By Katta Hules
The Arroyo Pacific Academy has been given the green light to expand. The small private college preparatory high school for local and international students was given the go ahead by the city council at Tuesday’s meeting. “This would not have been possible without the encouragement of city staff … I think it’s going to be a real asset to the city. I think it’s going to be a real asset to the school to have our own campus where we can keep our eye on the kids,” said Phillip Clark, president and owner of the private school.
The Academy was established in 1998 at 100 E. Live Oak Ave., but outgrew that location in 2002, according to the city staff report on the subject. It moved to its current location at 41 W. Santa Clara St., which is 500 feet from the future location. It expanded again in 2012, building the Clark Center at 400 Rolyn Place, which has a “theater, music room, visual art studio, mac lab, film/TV production studio, dance studio, and fitness room,” according to the school’s website. This broke up the campus between the two sites, which are in walking distance of each other.
In 2014, the school needed to expand again and came to the city with a proposal for a third building. Staff raised concerns about breaking up the campus further. “Rolyn Place … is a fairly eclectic street in terms of the uses there … that don’t really facilitate cooperation with a use that includes students,” said Jason Kruckeberg, assistant city manager/developmental services director.
They then worked with Clark to create a more unified site, eventually coming up with the current configuration. The proposal involves building a new structure at 325 N. Santa Anita Ave., on the same block as the Clark Center, and renovating a preexisting building between them, creating a single conjoined campus. This was approved by the planning commission in July.
At the city council public hearing on the matter, Mayor Tom Beck recused himself, despite the city attorney’s assurance it was unnecessary, because Clark “has been a dear friend to me for 20 years.” For the length of the public hearing, Mayor Pro-Tem Peter Amundson presided in his place.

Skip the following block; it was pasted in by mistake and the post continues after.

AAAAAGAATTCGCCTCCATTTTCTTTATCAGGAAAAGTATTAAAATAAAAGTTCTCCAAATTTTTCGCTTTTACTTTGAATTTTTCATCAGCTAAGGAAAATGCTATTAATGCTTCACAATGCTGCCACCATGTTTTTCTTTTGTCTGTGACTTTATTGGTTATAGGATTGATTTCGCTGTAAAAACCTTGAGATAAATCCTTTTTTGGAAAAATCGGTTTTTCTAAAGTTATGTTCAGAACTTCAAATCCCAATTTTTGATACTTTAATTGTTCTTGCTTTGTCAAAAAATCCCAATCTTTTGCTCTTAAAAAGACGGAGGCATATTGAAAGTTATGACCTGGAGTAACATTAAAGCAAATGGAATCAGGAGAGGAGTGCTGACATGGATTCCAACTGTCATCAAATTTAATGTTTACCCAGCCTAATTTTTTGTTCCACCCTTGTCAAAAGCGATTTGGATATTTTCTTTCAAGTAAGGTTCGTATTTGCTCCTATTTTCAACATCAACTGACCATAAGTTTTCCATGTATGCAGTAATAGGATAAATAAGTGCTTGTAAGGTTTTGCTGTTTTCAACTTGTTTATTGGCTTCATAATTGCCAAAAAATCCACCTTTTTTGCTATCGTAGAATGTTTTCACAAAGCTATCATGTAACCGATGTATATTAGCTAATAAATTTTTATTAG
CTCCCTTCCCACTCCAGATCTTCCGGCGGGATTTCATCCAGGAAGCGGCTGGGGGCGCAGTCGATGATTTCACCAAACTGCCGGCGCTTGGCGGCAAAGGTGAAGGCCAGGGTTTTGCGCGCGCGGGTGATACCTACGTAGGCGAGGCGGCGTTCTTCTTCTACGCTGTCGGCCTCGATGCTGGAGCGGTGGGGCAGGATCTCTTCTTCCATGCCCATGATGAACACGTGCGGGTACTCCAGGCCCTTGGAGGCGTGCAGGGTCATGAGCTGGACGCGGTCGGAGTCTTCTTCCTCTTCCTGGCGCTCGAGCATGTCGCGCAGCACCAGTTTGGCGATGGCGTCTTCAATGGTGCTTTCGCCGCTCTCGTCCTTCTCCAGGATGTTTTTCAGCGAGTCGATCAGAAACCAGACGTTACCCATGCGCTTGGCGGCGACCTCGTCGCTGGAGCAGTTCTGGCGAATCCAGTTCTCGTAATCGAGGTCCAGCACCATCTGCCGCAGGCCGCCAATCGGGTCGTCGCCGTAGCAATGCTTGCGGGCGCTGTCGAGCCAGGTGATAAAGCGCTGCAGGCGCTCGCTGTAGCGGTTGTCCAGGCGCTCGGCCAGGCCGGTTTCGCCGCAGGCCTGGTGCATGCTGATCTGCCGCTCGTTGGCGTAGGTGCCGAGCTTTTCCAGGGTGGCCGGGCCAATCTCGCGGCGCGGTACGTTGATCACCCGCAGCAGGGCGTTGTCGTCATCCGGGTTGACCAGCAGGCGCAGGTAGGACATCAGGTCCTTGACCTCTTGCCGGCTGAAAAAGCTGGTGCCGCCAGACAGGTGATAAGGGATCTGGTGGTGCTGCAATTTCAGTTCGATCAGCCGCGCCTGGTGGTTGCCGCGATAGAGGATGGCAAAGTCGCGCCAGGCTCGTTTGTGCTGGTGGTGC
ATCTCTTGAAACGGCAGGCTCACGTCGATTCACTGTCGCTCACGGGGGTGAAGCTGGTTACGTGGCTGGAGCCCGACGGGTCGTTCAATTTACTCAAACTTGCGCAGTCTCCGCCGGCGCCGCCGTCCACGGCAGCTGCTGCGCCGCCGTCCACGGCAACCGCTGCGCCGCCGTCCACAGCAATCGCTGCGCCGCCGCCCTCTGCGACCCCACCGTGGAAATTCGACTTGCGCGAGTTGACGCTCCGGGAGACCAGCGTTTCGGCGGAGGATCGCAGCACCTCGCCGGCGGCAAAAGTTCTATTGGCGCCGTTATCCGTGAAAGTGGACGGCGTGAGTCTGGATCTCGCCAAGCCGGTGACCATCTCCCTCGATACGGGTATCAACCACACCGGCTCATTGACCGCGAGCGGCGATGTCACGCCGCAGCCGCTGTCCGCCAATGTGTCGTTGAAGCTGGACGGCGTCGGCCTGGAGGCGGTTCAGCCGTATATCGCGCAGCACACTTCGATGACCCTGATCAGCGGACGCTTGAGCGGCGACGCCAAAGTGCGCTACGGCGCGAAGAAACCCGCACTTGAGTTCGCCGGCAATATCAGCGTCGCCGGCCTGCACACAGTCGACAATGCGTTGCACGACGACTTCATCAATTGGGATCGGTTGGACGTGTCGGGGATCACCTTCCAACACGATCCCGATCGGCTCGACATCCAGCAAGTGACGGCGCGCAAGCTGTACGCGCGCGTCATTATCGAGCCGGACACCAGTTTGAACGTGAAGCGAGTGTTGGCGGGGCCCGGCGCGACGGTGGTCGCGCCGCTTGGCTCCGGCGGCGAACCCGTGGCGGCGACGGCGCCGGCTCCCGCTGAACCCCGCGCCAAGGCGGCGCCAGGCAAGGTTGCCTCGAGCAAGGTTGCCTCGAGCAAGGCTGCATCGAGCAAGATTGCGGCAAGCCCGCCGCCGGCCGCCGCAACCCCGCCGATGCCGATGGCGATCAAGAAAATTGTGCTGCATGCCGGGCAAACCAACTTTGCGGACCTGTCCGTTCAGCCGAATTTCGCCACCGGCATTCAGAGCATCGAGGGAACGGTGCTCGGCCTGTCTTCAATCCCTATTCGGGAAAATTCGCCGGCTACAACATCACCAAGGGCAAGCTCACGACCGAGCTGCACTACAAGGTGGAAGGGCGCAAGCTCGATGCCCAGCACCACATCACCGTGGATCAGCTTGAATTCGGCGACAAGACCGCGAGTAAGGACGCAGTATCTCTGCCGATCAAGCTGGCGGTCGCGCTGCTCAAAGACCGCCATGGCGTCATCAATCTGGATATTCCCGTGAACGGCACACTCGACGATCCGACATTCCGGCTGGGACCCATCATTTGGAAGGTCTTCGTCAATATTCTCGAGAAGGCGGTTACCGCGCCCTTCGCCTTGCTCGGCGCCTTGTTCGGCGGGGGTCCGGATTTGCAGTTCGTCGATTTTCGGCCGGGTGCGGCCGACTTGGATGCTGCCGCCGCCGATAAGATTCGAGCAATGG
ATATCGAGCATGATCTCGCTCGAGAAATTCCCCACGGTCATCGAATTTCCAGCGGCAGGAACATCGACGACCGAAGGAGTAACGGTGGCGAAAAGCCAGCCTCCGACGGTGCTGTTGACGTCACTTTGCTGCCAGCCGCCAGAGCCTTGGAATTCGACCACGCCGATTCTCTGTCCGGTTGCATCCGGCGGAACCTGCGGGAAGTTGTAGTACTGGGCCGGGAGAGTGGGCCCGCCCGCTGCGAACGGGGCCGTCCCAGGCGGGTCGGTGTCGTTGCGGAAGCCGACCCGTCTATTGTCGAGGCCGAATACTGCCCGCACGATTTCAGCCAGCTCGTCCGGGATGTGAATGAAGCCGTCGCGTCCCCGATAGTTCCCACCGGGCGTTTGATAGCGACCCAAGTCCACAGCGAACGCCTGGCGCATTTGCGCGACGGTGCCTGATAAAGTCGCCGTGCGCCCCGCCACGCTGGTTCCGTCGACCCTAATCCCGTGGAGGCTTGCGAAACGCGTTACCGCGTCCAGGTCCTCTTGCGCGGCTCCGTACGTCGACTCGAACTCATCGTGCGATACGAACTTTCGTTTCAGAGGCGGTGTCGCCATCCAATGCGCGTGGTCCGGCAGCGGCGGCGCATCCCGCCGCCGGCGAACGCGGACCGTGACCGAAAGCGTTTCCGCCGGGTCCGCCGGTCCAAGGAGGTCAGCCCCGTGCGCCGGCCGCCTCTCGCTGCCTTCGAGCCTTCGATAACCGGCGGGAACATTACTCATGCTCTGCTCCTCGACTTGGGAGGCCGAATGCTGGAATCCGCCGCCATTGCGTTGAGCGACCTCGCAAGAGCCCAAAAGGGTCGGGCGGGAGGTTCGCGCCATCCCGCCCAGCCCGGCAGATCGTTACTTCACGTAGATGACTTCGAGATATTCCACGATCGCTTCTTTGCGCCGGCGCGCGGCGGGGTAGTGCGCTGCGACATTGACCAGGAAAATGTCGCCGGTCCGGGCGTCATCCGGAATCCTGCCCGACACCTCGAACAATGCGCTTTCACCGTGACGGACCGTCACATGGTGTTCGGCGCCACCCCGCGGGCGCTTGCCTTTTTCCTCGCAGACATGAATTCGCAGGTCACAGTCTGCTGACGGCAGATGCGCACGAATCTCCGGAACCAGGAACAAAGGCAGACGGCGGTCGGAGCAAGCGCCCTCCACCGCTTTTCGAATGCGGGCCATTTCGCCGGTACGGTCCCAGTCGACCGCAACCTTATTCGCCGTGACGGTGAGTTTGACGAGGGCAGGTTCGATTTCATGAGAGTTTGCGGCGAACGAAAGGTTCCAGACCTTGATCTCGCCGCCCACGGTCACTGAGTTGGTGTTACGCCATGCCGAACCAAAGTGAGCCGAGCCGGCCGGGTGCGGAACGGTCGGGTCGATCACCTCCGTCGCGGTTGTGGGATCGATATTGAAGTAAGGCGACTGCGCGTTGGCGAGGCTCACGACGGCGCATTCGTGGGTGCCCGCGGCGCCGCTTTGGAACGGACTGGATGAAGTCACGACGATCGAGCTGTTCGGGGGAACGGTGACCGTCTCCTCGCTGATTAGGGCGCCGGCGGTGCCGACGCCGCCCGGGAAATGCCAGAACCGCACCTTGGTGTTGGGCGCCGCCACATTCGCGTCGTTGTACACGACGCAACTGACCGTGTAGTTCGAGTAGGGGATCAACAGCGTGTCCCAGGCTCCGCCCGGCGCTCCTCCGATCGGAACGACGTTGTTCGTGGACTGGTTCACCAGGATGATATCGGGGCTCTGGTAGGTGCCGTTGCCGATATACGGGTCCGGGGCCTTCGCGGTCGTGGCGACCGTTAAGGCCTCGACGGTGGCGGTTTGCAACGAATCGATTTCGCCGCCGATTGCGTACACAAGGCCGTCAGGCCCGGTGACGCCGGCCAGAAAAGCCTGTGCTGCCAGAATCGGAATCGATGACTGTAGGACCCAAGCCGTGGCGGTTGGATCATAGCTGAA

Only Clark addressed the council during the public comments section and during the council’s discussion, Council Member April Verlato and Amundson expressed concern about parking and future expansion. “It’s a good project as proposed, but … what about the future?” Verlato asked.
Originally, Clark requested for the capacity to enroll up to 280 students (current enrollment is 178). However, city staff knocked the number to 258, because there was only room for 80 parking spots instead of the 118 that city code would require for that number of students. “It’s code versus demand … with many of our projects we do a real time traffic analysis as to how the usage is actually operating, as opposed to what the code might presume is necessary and in this case it’s a pretty exhaustive traffic and parking study that looked at real time usage and so given that, there is an adequate amount of parking to cover the 258,” said Kruckeberg.
As for future expansion, Kruckeberg said they would have to do another traffic study to see how the school operated at full capacity. “Because [Verlato,] you’re right, where is parking going to go? There’s not a lot of space over there, there’s not a lot of leasing opportunities but there are opportunities to purchase additional lots … there are options.”
In addition to the parking and traffic study, an environmental impact report was done at the expense of the school. It found the impact of the proposed project to “less than significant” according to the staff report. That kind of report studies “every issue that could possibly go wrong,” said Council Member Robert Chandler, adding, “I just want to let people know that things like this don’t get done just by happenstance, it takes a great deal of study and effort.”
The Academy’s proposal was conditionally approved by a unanimous vote. The 32 conditions, which can be found in the staff report on the city’s website range from requiring a Native American specialist to be on-site during digging in case remains are uncovered, to rules about tree planning and removal. “I think [the campus] would be a tremendous improvement … to the area,” said Chandler.
The council will meet again on Sept. 6 at 7 p.m.